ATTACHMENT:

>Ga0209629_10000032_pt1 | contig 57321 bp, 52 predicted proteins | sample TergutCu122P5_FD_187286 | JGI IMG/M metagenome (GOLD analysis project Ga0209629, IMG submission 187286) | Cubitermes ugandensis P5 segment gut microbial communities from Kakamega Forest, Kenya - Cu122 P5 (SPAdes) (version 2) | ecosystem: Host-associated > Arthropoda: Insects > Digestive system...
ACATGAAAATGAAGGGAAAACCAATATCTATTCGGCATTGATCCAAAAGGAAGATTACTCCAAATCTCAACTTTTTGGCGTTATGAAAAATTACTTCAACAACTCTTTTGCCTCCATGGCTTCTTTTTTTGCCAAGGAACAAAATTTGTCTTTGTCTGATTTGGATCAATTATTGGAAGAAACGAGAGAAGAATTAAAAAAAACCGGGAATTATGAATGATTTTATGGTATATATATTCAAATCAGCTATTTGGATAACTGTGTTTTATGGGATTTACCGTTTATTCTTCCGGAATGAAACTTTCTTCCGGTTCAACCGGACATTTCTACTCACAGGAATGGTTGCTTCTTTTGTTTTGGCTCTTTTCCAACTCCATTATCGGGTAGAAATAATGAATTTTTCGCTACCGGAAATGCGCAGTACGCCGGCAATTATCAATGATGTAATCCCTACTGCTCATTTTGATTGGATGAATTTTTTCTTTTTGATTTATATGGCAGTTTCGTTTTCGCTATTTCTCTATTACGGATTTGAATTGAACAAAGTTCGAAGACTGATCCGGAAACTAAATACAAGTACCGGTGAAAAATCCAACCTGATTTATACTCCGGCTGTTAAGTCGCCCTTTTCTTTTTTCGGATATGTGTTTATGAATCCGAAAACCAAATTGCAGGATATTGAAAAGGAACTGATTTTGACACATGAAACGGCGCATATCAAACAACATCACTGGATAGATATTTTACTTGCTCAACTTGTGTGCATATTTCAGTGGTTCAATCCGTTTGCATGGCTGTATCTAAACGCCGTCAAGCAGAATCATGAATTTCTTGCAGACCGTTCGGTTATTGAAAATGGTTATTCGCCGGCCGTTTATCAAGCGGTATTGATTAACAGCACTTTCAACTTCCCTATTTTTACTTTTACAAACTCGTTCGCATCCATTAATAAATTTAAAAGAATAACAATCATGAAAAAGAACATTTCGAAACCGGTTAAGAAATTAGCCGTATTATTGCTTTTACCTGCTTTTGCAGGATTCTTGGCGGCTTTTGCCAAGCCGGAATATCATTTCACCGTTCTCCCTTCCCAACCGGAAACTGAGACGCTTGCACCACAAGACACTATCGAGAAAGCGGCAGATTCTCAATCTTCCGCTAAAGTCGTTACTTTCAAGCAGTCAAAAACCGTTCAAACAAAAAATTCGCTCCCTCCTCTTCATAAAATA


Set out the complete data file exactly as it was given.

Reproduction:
>Ga0209629_10000032_pt1 | contig 57321 bp, 52 predicted proteins | sample TergutCu122P5_FD_187286 | JGI IMG/M metagenome (GOLD analysis project Ga0209629, IMG submission 187286) | Cubitermes ugandensis P5 segment gut microbial communities from Kakamega Forest, Kenya - Cu122 P5 (SPAdes) (version 2) | ecosystem: Host-associated > Arthropoda: Insects > Digestive system...
ACATGAAAATGAAGGGAAAACCAATATCTATTCGGCATTGATCCAAAAGGAAGATTACTCCAAATCTCAACTTTTTGGCGTTATGAAAAATTACTTCAACAACTCTTTTGCCTCCATGGCTTCTTTTTTTGCCAAGGAACAAAATTTGTCTTTGTCTGATTTGGATCAATTATTGGAAGAAACGAGAGAAGAATTAAAAAAAACCGGGAATTATGAATGATTTTATGGTATATATATTCAAATCAGCTATTTGGATAACTGTGTTTTATGGGATTTACCGTTTATTCTTCCGGAATGAAACTTTCTTCCGGTTCAACCGGACATTTCTACTCACAGGAATGGTTGCTTCTTTTGTTTTGGCTCTTTTCCAACTCCATTATCGGGTAGAAATAATGAATTTTTCGCTACCGGAAATGCGCAGTACGCCGGCAATTATCAATGATGTAATCCCTACTGCTCATTTTGATTGGATGAATTTTTTCTTTTTGATTTATATGGCAGTTTCGTTTTCGCTATTTCTCTATTACGGATTTGAATTGAACAAAGTTCGAAGACTGATCCGGAAACTAAATACAAGTACCGGTGAAAAATCCAACCTGATTTATACTCCGGCTGTTAAGTCGCCCTTTTCTTTTTTCGGATATGTGTTTATGAATCCGAAAACCAAATTGCAGGATATTGAAAAGGAACTGATTTTGACACATGAAACGGCGCATATCAAACAACATCACTGGATAGATATTTTACTTGCTCAACTTGTGTGCATATTTCAGTGGTTCAATCCGTTTGCATGGCTGTATCTAAACGCCGTCAAGCAGAATCATGAATTTCTTGCAGACCGTTCGGTTATTGAAAATGGTTATTCGCCGGCCGTTTATCAAGCGGTATTGATTAACAGCACTTTCAACTTCCCTATTTTTACTTTTACAAACTCGTTCGCATCCATTAATAAATTTAAAAGAATAACAATCATGAAAAAGAACATTTCGAAACCGGTTAAGAAATTAGCCGTATTATTGCTTTTACCTGCTTTTGCAGGATTCTTGGCGGCTTTTGCCAAGCCGGAATATCATTTCACCGTTCTCCCTTCCCAACCGGAAACTGAGACGCTTGCACCACAAGACACTATCGAGAAAGCGGCAGATTCTCAATCTTCCGCTAAAGTCGTTACTTTCAAGCAGTCAAAAACCGTTCAAACAAAAAATTCGCTCCCTCCTCTTCATAAAATA